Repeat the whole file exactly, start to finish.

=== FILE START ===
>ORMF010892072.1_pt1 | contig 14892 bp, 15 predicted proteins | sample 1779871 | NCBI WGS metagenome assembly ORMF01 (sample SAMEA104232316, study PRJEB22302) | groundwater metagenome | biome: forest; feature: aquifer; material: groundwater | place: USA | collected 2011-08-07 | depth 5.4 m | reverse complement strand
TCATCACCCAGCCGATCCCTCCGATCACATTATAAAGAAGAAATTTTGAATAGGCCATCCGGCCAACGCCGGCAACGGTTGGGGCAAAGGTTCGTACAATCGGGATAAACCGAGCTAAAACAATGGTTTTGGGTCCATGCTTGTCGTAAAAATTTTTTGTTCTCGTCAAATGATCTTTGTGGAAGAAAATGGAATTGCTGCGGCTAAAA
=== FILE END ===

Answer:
>ORMF010892072.1_pt1 | contig 14892 bp, 15 predicted proteins | sample 1779871 | NCBI WGS metagenome assembly ORMF01 (sample SAMEA104232316, study PRJEB22302) | groundwater metagenome | biome: forest; feature: aquifer; material: groundwater | place: USA | collected 2011-08-07 | depth 5.4 m | reverse complement strand
TCATCACCCAGCCGATCCCTCCGATCACATTATAAAGAAGAAATTTTGAATAGGCCATCCGGCCAACGCCGGCAACGGTTGGGGCAAAGGTTCGTACAATCGGGATAAACCGAGCTAAAACAATGGTTTTGGGTCCATGCTTGTCGTAAAAATTTTTTGTTCTCGTCAAATGATCTTTGTGGAAGAAAATGGAATTGCTGCGGCTAAAA